Flushing the radiator on your dirt bike should be part of your regularly scheduled maintenance and is essential to getting the most miles out of the engine.

Draining, flushing and adding coolant sounds like a job for a professional mechanic but, in fact, it's one of the easiest service tasks you can do. Plus you only have to do it once a year or so. (Always check owner's manual.) It is like changing the oil, something that you can do on your own. However, a radiator flush or even just simple coolant change does take some time as you'll idle the engine and then have to wait for it to cool down several times, so plan accordingly.

Since you're playing with liquid, plan for the mess, hope for the best. Therefore, grab lots of disposable towels and/or the blue shop paper towels. As for the rest, you'll need:

Don't change the coolant on a hot bike. Be sure the drain pan sits low enough under the crankcase to catch the used coolant with room for you to unscrew the drain plug. Use the socket wrench for the drain plug. (Depending on the model it might be the Allen wrench). The drain plug is conveniently on the right side near the front of the bike next to the clutch housing.

The bolt you're removing is actually on the water pump housing. There is a copper sealing washer under the bolt head. DON'T LOSE IT. Or go fishing for it later in the pan of used coolant. (Since copper is not magnetic one of those magnetic pick-up tools is useless.) Remove the bolt with the drain pan underneath to catch the dripping liquid. Once you've removed the bolt don't expect the old coolant to stream out. It might even "chug" like when you turn a milk jug of water completely upside down and remove the cap. To get the maximum flow you need to open the radiator cap. (Don't do this before removing the drain plug or you'll guarantee yourself a mess.)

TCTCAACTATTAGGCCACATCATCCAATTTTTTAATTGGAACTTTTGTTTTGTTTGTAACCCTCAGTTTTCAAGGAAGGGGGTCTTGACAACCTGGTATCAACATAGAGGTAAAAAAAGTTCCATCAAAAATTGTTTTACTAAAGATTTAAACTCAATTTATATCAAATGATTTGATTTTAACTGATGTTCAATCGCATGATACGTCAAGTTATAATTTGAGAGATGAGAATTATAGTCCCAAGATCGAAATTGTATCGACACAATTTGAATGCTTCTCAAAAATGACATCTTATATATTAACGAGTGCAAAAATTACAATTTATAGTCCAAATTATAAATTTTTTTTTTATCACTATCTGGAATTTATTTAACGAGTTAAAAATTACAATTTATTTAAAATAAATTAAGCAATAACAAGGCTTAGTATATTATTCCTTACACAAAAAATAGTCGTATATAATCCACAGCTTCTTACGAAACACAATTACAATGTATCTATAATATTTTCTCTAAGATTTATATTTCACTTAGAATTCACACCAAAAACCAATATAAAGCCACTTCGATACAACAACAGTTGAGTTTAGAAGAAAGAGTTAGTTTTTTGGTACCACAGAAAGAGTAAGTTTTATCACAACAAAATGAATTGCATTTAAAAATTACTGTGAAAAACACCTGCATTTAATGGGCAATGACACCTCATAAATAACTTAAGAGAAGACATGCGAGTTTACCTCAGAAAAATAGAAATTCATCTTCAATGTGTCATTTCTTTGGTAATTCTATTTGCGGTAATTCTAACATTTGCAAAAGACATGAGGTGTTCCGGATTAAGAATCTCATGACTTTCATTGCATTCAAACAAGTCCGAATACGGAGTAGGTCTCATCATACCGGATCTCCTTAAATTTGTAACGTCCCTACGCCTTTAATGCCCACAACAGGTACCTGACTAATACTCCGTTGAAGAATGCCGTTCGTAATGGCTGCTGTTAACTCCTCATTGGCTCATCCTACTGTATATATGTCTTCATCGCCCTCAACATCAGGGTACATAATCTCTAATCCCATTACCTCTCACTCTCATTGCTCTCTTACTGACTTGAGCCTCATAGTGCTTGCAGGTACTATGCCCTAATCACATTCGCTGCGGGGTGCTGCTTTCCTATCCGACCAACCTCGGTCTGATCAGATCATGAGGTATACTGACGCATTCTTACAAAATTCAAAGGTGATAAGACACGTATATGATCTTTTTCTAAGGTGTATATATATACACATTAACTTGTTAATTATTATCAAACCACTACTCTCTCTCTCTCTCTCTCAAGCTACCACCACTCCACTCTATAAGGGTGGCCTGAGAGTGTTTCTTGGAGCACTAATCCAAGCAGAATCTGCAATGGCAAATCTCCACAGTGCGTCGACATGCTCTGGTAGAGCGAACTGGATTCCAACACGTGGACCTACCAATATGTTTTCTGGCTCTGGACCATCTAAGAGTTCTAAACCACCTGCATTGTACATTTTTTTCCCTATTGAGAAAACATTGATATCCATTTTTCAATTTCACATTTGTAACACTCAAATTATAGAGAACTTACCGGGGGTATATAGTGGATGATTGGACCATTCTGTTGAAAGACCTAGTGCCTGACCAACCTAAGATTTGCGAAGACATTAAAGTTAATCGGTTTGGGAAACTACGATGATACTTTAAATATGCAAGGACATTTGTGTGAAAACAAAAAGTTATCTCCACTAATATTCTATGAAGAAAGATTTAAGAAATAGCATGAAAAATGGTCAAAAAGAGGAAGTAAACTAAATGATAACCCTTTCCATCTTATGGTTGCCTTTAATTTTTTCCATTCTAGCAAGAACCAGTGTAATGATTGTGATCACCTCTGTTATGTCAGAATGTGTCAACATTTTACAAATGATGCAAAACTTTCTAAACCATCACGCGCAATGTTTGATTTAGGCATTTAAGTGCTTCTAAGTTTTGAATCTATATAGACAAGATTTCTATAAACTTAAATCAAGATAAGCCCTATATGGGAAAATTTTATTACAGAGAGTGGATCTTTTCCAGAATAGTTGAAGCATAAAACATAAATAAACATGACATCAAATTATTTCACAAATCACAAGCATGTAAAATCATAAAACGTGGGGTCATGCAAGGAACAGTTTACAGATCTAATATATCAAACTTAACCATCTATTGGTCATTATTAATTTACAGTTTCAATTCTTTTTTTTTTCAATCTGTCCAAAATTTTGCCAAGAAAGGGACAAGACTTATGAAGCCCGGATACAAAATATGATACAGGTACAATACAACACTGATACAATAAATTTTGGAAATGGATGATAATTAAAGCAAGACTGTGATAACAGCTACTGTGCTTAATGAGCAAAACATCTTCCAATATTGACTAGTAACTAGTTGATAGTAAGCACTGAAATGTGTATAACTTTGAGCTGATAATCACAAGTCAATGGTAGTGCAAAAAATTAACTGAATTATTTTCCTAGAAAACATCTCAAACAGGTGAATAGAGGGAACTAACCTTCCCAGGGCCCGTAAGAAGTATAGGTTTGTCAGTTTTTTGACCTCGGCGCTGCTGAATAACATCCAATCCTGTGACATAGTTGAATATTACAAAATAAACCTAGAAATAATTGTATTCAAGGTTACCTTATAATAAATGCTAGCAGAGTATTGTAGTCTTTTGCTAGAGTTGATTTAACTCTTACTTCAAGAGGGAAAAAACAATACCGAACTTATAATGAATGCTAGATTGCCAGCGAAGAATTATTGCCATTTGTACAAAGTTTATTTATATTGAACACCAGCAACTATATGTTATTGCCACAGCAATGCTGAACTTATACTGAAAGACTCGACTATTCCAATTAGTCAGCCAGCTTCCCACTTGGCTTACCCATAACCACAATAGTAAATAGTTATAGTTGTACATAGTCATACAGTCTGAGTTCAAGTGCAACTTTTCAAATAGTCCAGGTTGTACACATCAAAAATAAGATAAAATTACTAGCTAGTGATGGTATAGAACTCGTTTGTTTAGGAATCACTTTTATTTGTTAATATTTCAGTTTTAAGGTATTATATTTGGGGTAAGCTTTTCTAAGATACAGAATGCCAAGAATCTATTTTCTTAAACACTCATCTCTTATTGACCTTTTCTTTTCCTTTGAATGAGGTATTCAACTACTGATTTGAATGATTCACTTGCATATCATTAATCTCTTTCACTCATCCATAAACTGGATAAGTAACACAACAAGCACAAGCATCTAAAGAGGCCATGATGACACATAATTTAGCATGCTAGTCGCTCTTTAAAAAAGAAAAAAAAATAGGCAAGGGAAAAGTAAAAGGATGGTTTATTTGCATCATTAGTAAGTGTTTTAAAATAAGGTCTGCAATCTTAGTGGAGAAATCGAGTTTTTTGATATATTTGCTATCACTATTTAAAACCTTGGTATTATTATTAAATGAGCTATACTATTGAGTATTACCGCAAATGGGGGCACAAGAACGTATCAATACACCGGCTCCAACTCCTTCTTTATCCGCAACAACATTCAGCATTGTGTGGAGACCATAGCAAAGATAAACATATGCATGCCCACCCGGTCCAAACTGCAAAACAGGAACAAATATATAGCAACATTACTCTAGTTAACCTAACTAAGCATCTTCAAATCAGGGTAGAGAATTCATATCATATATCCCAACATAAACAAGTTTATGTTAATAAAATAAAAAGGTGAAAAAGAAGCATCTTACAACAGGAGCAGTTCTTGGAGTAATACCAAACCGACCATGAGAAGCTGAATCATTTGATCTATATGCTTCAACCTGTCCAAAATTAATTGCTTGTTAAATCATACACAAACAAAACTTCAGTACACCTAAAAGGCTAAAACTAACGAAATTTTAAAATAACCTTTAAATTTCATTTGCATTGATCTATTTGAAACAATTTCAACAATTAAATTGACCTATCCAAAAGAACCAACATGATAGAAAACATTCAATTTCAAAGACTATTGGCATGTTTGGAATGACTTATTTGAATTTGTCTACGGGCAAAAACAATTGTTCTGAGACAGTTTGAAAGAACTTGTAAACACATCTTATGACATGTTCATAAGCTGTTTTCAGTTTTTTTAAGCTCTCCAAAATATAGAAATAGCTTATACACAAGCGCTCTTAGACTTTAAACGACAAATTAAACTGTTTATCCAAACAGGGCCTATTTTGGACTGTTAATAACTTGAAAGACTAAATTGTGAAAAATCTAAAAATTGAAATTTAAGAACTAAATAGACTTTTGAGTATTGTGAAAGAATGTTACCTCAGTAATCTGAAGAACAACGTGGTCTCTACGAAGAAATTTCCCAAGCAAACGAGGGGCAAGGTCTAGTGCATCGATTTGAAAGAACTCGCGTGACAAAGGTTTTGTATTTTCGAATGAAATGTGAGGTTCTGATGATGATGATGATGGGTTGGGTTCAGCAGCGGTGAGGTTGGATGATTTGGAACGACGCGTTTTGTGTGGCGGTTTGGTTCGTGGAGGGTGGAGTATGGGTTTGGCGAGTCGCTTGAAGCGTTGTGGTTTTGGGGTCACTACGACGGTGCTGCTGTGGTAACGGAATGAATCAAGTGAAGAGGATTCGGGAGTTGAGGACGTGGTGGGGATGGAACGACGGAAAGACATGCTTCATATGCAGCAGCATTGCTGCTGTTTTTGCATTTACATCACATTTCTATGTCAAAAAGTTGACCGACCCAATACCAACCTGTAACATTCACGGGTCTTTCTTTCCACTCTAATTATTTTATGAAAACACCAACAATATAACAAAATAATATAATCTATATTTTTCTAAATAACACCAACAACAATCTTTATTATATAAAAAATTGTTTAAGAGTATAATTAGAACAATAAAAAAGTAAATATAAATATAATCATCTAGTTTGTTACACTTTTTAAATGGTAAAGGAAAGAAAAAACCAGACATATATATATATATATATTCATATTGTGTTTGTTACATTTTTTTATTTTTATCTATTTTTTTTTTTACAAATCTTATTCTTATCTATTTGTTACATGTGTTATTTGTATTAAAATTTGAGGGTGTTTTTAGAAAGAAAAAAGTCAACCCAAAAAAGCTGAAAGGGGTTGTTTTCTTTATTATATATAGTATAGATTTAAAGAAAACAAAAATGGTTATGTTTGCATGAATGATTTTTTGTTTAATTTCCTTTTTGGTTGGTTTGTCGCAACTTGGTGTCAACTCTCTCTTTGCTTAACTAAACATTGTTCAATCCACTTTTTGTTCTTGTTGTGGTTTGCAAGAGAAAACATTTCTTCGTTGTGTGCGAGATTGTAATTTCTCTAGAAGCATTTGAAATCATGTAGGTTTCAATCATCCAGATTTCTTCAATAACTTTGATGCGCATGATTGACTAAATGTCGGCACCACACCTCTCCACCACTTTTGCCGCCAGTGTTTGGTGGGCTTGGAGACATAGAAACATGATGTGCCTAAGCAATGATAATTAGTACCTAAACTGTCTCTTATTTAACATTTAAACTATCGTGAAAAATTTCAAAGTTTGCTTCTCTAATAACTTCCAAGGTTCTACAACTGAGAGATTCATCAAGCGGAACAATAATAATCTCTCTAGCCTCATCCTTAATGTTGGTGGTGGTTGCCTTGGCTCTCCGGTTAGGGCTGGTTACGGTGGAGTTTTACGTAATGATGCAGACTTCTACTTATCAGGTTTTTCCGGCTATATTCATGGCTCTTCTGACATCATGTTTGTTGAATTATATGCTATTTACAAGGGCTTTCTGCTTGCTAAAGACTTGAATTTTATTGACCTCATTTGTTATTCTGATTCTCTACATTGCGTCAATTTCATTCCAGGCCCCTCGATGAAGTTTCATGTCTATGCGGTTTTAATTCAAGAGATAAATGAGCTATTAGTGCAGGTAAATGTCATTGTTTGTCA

If it's your first time you might need to guess where to place the drain pan so it catches the stream of liquid but place the pan in correlation to the angle of the flow spout. Be prepared to move the pan if the stream misses the pan. This is where a second person could be useful as you unplug the radiator cap your helper can assure the pan catches the old coolant.

Once drained, put the drain plug back on and add your flush, using the funnel, into what is actually called a Bung Hole (where you removed the radiator cap). Myler's Miracle Radiator Flush is a solid choice.

Mechanic's Note: If you change the coolant regularly using a non-corrosive formula then it's likely you'll never need to flush the system. Conversely, if you're changing from a standard coolant to a premium coolant it's best to flush the radiator. (To be safe, if you're changing coolant brands, flush the system.) Use a dirt bike (or powersports) specific coolant not one for automobiles. Excellent dirt bike coolants include:

If you live in an area where temperatures get below freezing you want to use an anti-freeze/coolant for your dirt bike.

Continuing, pop the radiator cap on the Bung Hole, of course tighten, and start the engine. Run the bike until it gets to operating temperature then shut off. Wait until it cools down and drain the radiator flush using the above instructions.

Now you're ready for the new coolant. Put the drain plug back in and since dirt bikes are all about proper torque specs refer to your manual for proper tightness. Add your new coolant into the Bung Hole. Don't overfill. Place the radiator cap on, start the engine and let run until it reaches normal operating temperatures. Let it cool down. Add additional coolant as needed.

Now go ride and change the coolant next year.